<span class="call">assertMatches</span>(<span class="string">"(Date())"</span>, <span class="string">#"^d{4}-d{2}-d{2} d{2}:d{2}:d{2} +d{4}$"#)</span>
    <span class="comment">// example 2 - fail ...</span>
            <span class="call">assertMatches</span>(<span class="string">"(Date())"</span>, <span class="string">#"^d{4}-d{2}-d{2} d{2}:d{2}:d{2} +d{4}===$"#)</span>
    <span class="comment">// ... with message</span>
    failed - match '<span class="number">2020</span>-<span class="number">03</span>-<span class="number">20 21</span>:<span class="number">17</span>:<span class="number">57</span> +<span class="number">0000</span>' against pattern '^d{<span class="number">4</span>}-d{<span class="number">2</span>}-d{<span class="number">2</span>} d{<span class="number">2</span>}:d{<span class="number">2</span>}:d{<span class="number">2</span>} +d{<span class="number">4</span>}===$'
    <span class="comment">// code</span>
    <span class="keyword">func</span> assertMatches(
        <span class="keyword">_</span> actual: <span class="type">String</span>,
        <span class="keyword">_</span> pattern: <span class="type">String</span>,
        file: <span class="type">StaticString</span> = <span class="keyword">#file</span>, line: <span class="type">UInt</span> = <span class="keyword">#line</span>
    ) {
        <span class="keyword">if</span> !(actual ~= pattern) {
            <span class="type">XCTFail</span>(<span class="string">"match '(actual)' against pattern '(pattern)'"</span>,
                    file: file, line: line)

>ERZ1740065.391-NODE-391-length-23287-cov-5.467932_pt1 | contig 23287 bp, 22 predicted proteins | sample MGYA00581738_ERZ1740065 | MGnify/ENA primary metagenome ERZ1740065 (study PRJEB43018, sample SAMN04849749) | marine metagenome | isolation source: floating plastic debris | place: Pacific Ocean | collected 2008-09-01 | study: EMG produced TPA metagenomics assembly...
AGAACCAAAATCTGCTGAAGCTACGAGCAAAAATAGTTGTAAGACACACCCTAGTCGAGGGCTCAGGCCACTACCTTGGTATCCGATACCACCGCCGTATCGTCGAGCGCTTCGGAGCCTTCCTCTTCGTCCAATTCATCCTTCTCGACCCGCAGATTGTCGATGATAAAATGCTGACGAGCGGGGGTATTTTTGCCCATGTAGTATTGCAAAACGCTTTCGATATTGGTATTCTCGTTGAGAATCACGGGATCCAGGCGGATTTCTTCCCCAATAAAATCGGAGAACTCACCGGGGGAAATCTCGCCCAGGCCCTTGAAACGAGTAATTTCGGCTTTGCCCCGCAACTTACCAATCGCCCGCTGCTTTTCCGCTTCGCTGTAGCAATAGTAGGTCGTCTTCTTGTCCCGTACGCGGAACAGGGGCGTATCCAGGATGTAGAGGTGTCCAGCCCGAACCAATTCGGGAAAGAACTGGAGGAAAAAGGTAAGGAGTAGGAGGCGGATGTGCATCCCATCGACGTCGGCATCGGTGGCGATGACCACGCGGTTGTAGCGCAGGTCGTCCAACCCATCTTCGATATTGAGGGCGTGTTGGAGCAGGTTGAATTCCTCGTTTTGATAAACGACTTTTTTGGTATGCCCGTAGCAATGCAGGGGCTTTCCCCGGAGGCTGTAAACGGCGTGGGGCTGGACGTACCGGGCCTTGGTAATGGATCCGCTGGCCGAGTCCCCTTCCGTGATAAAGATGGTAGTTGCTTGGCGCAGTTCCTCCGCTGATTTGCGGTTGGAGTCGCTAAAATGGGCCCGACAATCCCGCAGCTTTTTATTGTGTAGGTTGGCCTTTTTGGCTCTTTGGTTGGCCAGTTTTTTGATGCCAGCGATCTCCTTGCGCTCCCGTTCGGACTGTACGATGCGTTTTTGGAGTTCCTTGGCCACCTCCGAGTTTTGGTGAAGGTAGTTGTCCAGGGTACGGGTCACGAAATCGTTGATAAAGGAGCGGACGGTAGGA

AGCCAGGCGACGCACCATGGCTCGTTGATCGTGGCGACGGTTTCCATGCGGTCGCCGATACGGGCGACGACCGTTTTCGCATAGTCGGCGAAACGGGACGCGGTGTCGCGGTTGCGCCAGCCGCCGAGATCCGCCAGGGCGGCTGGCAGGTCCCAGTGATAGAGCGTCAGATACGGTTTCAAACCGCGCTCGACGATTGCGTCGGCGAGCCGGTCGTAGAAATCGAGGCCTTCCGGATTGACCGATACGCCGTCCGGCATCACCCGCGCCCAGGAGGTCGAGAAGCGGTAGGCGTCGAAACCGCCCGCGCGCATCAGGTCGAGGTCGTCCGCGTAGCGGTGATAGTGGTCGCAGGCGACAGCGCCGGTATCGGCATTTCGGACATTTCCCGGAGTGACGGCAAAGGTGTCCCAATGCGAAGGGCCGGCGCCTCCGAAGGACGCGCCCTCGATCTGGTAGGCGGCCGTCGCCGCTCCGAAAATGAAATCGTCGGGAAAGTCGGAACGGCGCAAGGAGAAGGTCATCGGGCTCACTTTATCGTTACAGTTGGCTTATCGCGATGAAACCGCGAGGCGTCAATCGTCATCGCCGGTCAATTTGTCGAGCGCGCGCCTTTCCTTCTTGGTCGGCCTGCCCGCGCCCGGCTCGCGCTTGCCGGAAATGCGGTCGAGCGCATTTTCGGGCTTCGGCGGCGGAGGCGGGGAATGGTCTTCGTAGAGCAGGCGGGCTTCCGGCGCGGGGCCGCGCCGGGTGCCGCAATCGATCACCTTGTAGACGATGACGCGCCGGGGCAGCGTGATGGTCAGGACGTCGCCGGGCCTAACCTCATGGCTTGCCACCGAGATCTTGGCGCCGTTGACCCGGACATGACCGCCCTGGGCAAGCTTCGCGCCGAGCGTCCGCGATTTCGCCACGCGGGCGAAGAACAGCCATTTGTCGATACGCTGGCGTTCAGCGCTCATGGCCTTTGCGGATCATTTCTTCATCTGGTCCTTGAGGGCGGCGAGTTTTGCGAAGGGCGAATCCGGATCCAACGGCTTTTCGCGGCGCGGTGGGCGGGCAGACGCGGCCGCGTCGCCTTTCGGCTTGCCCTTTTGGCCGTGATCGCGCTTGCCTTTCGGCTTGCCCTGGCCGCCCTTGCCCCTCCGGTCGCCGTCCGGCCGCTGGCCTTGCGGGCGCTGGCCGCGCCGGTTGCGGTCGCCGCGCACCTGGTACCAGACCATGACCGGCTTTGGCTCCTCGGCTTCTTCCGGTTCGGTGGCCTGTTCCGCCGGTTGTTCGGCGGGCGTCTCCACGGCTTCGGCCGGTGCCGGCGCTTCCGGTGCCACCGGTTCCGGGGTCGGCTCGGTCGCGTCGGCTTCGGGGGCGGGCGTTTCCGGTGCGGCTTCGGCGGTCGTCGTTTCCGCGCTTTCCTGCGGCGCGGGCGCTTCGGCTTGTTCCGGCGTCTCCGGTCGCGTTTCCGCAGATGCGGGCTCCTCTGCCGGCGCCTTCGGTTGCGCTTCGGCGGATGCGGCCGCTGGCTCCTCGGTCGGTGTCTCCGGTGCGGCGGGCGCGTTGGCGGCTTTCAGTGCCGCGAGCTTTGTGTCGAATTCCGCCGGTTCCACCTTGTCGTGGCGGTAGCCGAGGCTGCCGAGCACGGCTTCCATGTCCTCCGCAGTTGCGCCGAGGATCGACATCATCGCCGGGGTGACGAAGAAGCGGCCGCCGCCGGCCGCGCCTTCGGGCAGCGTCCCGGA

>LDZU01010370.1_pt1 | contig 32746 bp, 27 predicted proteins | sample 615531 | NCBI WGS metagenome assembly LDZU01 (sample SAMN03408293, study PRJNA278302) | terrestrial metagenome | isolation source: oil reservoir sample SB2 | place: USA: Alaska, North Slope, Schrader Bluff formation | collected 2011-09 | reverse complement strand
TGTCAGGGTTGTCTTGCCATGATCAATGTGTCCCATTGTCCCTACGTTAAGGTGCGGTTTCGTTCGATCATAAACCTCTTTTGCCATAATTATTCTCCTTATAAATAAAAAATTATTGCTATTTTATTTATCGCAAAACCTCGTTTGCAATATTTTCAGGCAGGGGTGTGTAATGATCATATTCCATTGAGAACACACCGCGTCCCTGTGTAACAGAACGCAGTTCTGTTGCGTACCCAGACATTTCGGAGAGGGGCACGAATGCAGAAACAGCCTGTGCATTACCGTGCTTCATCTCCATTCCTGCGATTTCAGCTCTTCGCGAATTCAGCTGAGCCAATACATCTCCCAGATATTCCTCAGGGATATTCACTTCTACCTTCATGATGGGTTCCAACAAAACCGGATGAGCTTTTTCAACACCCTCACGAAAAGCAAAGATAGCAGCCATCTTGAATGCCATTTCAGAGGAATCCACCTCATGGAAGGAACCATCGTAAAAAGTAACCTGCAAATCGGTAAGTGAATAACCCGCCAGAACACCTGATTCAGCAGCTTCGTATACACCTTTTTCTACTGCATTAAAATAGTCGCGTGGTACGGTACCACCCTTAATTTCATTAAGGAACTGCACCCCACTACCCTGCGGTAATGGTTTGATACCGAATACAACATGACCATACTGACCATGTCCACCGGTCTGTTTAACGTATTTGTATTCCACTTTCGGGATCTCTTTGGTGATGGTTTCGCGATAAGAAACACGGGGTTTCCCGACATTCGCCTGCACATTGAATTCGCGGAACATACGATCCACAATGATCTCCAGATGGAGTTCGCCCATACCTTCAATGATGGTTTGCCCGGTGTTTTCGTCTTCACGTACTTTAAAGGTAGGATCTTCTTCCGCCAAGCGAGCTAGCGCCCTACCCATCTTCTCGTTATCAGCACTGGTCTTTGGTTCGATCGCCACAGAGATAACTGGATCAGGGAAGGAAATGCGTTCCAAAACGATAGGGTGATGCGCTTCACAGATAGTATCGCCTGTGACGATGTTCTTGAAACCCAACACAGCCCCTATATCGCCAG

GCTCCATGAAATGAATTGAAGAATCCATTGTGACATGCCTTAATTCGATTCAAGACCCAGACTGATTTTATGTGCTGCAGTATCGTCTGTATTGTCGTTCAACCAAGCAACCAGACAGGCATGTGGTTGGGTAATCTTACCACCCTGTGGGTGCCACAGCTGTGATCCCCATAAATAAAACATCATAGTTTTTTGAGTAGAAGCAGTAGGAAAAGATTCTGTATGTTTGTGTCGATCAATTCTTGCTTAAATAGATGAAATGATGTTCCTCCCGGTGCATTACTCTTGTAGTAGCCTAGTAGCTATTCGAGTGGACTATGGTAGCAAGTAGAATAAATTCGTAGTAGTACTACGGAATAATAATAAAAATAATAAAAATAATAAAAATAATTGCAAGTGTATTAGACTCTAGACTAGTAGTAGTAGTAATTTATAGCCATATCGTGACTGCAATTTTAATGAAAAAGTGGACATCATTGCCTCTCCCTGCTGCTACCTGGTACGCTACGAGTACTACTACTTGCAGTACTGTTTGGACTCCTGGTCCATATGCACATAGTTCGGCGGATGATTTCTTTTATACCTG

<span class="comment">/**
     Originally from
    <span class="keyword">extension</span> <span class="type">NSRegularExpression</span> {
        <span class="keyword">convenience init</span>(<span class="keyword">_</span> pattern: <span class="type">String</span>) {
            <span class="keyword">do</span> {
                <span class="keyword">try self</span>.<span class="keyword">init</span>(pattern: pattern)
            } <span class="keyword">catch</span> {
                <span class="call">preconditionFailure</span>(<span class="string">"Illegal regular expression: (pattern)."</span>)
        <span class="keyword">func</span> matches(<span class="keyword">_</span> string: <span class="type">String</span>) -> <span class="type">Bool</span> {
            <span class="keyword">let</span> range = <span class="type">NSRange</span>(location: <span class="number">0</span>, length: string.<span class="property">utf16</span>.<span class="property">count</span>)
            <span class="keyword">return</span> <span class="call">firstMatch</span>(in: string, options: [], range: range) != <span class="keyword">nil</span>
    <span class="keyword">func</span> ~= (lhs: <span class="type">String</span>, rhs: <span class="type">String</span>) -> <span class="type">Bool</span> {
        <span class="keyword">guard let</span> regex = <span class="keyword">try</span>? <span class="type">NSRegularExpression</span>(pattern: rhs) <span class="keyword">else</span> { <span class="keyword">return false</span> }
        <span class="keyword">let</span> range = <span class="type">NSRange</span>(location: <span class="number">0</span>, length: lhs.<span class="property">utf16</span>.<span class="property">count</span>)
        <span class="keyword">return</span> regex.<span class="call">firstMatch</span>(in: lhs, options: [], range: range) != <span class="keyword">nil</span>
  • {"email":"Email address invalid","url":"Website address invalid","required":"Required field missing"}

    Never miss a good story!

    Want to make sure you get notified when I release my next article or video? Then sign up here to subscribe to my newsletter. Plus, you’ll get access to the test-oriented code snippets I use every day!